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Why disruption is the wrong strategy for associations

December 2, 2016Robert Hay Jr.

Bloomberg Government regularly publishes insights, opinions and best practices from our community of senior leaders and decision makers. This column is written by Robert Hay Jr., an account executive with PAI Management

Disruption is the hot word in the association community. If you attend any conference or meeting where multiple association executives are in a room, the word inevitably gets thrown around as a solution to remaining relevant in the marketplace. Associations are constantly being told to think like Uber or Tesla, to not accept the norm but to find the gaps in group think and exploit those gaps to create a business advantage. Association people rack their brains to be the most innovative and create new opportunities for their more established associations.

We like to think this way because it’s a cool way to think. We want (and want our associations to be) innovative and disruptive. Keeping the status quo and keeping an aging brand doesn’t get you a prime speaking slot at industry conferences or covered by news outlets. Modern association leaders are being told to shake things up and be different for the sake of being a good leader, and find that idea/product/service that is a “game changer” in their field.

But what if this thinking is actually backwards? What if the key for association success is a business model not based on disruption, but on maintaining business priorities consistent with current trends? What if the key to success is to be – gasp – boring?

FiveThirtyEight published an article recently on the potentially unexpected economic impact of the proposed AT&T/Time Warner merger. If the merger goes through, it will continue a trend where most Americans work for massive, established companies. Per the piece and U.S. Census Bureau data, about 46% of Americans worked for a company with over 1,000 employees in 2014 (the last year this data was available). In addition, the number of companies with over 1,000 employees has doubled since 1977.

In addition, most Americans work not for start-ups or tech darlings, but for those old staid companies we have known throughout the years. The article cites data from the Brookings Institute showing that about 68% of U.S. employees work for a company that has been in business for 20 years or more. While companies like Lyft and Google may be praised as the future of business and drivers (no pun intended) of the American economy, the fact is they are more like shiny-object outliers than actual models to emulate.

Two examples of the type of disruption praised in recent years drives home this point. In just the past month, DraftKings and FanDuel announced their intent to merge. A year ago, when commercials for both companies blanketed the airwaves, the idea that they would need to merge to survive seemed preposterous. They had disrupted the growing fantasy sports world by skirting state gambling laws to combine the risk of fantasy sports with the allure of a financial payout. Yet a backlash to the constant advertising, scandals involving employees allegedly benefiting from insider knowledge, and increased attention to their disruption from state government officials has driven them to need to merge in order to survive.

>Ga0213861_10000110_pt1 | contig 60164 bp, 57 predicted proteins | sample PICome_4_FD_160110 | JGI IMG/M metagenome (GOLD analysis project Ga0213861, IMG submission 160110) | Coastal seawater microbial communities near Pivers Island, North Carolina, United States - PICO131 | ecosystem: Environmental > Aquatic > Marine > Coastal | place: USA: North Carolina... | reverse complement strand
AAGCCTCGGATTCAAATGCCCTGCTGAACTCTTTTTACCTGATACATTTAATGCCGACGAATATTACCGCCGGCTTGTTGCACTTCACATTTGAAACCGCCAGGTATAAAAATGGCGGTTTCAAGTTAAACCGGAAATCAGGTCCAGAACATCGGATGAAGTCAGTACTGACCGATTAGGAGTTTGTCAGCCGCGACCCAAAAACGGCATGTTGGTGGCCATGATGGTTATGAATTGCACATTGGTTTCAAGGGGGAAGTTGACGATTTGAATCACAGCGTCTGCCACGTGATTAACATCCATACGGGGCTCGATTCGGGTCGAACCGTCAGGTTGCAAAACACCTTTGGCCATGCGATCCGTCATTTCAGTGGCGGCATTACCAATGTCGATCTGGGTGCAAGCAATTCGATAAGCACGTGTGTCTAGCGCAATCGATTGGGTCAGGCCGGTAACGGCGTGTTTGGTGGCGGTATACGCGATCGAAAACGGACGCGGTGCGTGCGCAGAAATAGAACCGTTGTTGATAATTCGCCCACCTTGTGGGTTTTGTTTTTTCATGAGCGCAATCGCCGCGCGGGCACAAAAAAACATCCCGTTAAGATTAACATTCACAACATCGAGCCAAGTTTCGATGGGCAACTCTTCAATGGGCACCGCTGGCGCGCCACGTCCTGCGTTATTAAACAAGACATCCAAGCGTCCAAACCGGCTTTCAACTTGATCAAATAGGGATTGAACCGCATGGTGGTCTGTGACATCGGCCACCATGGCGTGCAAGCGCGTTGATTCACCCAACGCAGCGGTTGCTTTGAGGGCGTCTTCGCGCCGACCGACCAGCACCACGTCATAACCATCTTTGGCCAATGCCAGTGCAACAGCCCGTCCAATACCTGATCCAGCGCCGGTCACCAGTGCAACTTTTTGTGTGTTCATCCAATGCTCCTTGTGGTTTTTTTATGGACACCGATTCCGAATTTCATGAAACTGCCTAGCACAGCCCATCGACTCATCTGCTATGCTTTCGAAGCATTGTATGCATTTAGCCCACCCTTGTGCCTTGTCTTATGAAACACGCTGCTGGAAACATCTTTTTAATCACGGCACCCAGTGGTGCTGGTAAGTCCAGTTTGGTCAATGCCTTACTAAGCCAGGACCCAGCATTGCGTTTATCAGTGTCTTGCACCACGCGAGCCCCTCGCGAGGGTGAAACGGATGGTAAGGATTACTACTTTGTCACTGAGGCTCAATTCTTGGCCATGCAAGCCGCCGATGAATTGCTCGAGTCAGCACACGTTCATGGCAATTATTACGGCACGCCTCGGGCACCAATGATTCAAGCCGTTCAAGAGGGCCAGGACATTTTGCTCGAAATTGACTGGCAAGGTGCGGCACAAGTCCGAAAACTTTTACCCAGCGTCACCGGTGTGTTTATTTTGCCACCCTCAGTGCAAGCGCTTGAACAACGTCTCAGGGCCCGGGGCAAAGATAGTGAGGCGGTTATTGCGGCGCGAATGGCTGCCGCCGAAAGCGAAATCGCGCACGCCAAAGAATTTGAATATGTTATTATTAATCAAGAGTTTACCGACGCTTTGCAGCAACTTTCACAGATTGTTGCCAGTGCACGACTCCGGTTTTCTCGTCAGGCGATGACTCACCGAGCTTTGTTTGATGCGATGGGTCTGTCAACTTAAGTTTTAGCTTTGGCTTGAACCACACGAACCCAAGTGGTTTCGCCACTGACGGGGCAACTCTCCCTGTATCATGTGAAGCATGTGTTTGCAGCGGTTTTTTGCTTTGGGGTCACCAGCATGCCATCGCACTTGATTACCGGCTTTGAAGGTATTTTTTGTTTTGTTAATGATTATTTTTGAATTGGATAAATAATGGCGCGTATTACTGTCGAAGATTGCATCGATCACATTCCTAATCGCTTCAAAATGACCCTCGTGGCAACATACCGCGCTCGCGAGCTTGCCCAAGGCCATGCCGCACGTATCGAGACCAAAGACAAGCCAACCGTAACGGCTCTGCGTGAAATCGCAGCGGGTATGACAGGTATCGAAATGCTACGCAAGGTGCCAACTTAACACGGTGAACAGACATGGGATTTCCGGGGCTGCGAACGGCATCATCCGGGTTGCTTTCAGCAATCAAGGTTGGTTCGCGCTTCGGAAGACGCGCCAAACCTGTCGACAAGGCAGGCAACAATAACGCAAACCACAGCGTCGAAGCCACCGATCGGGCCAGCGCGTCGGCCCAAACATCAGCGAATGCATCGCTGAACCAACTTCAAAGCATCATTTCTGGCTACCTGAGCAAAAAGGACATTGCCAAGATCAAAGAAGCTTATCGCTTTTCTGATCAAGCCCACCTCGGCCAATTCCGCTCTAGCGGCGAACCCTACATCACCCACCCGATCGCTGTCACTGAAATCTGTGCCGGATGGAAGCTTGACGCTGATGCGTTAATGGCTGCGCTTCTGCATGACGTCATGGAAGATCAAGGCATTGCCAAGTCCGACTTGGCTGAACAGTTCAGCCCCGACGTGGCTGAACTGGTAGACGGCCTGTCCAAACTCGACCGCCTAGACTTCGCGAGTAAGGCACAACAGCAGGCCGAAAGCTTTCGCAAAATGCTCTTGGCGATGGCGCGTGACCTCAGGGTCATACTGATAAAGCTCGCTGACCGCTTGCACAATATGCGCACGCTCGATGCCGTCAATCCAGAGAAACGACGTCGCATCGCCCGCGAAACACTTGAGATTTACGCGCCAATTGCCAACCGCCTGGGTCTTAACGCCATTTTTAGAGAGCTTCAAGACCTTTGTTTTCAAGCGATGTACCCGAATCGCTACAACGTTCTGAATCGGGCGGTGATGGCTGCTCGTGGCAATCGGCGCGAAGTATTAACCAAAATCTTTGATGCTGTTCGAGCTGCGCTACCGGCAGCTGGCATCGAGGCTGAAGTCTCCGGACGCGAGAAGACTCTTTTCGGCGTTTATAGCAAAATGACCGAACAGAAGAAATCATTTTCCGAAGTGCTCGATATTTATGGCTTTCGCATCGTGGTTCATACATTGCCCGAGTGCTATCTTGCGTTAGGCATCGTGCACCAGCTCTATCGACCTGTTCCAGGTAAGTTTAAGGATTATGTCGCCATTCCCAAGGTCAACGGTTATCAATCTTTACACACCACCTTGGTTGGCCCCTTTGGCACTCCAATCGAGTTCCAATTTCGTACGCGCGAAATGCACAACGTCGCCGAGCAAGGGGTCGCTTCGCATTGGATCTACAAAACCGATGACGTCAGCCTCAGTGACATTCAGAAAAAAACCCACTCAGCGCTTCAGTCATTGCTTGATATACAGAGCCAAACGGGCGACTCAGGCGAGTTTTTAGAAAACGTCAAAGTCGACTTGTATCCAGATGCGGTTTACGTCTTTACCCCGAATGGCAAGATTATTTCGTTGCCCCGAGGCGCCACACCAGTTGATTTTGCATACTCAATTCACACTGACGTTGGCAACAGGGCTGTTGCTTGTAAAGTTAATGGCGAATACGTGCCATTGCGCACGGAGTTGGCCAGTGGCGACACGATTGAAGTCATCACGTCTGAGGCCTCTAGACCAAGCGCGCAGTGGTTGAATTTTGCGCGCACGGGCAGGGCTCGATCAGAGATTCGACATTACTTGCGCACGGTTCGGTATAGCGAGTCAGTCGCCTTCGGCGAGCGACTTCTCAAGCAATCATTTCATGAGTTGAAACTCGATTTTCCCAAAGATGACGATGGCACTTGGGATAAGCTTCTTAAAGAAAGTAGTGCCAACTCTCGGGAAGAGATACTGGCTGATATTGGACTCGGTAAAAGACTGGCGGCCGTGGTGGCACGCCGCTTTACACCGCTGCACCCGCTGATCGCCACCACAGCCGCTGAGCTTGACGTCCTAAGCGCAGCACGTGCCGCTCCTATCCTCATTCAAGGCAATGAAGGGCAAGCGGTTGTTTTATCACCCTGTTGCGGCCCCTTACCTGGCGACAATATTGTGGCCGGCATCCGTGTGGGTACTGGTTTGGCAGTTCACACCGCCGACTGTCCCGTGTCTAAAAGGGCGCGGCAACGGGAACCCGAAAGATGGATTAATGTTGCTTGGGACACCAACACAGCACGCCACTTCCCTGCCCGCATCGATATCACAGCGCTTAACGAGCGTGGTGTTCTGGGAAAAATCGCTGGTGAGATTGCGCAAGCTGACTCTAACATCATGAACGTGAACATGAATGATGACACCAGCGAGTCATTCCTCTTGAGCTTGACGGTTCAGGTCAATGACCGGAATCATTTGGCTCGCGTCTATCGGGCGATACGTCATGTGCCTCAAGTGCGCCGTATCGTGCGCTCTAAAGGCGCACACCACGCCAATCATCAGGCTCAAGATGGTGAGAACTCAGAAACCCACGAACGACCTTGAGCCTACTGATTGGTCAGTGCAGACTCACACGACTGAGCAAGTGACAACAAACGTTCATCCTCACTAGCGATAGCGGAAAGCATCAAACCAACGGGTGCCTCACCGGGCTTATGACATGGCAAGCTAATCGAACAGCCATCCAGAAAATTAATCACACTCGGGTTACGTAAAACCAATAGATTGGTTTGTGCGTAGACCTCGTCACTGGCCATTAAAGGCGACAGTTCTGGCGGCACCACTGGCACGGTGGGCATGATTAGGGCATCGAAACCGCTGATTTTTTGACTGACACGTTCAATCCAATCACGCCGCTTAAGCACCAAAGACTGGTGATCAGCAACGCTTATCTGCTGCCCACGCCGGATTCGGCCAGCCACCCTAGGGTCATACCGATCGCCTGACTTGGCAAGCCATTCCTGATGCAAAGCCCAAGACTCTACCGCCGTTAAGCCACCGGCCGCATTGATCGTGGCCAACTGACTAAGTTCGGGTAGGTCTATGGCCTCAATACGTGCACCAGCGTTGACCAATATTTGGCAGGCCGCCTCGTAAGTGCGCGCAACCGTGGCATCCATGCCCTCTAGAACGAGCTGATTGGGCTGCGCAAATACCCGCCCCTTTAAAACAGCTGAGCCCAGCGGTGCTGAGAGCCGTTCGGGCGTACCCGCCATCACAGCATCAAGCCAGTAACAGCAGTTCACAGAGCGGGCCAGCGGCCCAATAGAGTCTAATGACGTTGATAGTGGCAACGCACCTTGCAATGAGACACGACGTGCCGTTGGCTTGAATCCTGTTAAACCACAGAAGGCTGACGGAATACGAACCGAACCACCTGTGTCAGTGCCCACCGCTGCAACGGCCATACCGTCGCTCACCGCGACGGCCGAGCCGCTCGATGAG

Closer to DC is the sad story of Living Social. The start-up aimed to disrupt the food economy and the retail economy by negotiating discounts with different vendors and marketing these benefits to young professionals looking for newer, cheaper experiences. The company grew so quickly based on their quick success that the DC government offered a generous tax benefit to have the company relocate its growing headquarters to the city. Competition and an improving economy, as well as an unsustainable business model, has now driven Living Social to near extinction. It is now seeking a merger with a competitor just to survive, and the once posh headquarters are in danger of being sold off.

What does this mean for associations and their business innovation? Maybe the focus should be on remaining relevant rather than trying to find the next new, innovative idea. Take AT&T. The business behemoth has undergone a few iterations in its long life, but AT&T still in many ways means phones. It just no longer means phones wired to a desk with a human operator connecting your call. The AT&T brand has survived not only the years but mergers, technology changes and new business principles not by being disruptive but by accommodating. This does not mean it has never innovated, it just means that it is existing in a changing business structure rather than trying to destroy that structure. It doesn’t sound sexy, but ask Kodak or Blackberry if the alternative is better.

The truth is surviving in business is hard, and the seemingly right decision can quickly become a wrong decision. For associations, playing it safe seems too safe. There is so much rapid change happening around us that the association executive cannot be faulted for thinking, “we have to change, or else”. When that change turns into a disruption – turning a current business model on its head to change the game – is when an association is most at risk. While it may be boring turn down becoming the Uber of associations, many times just being a better run cab company is the right choice.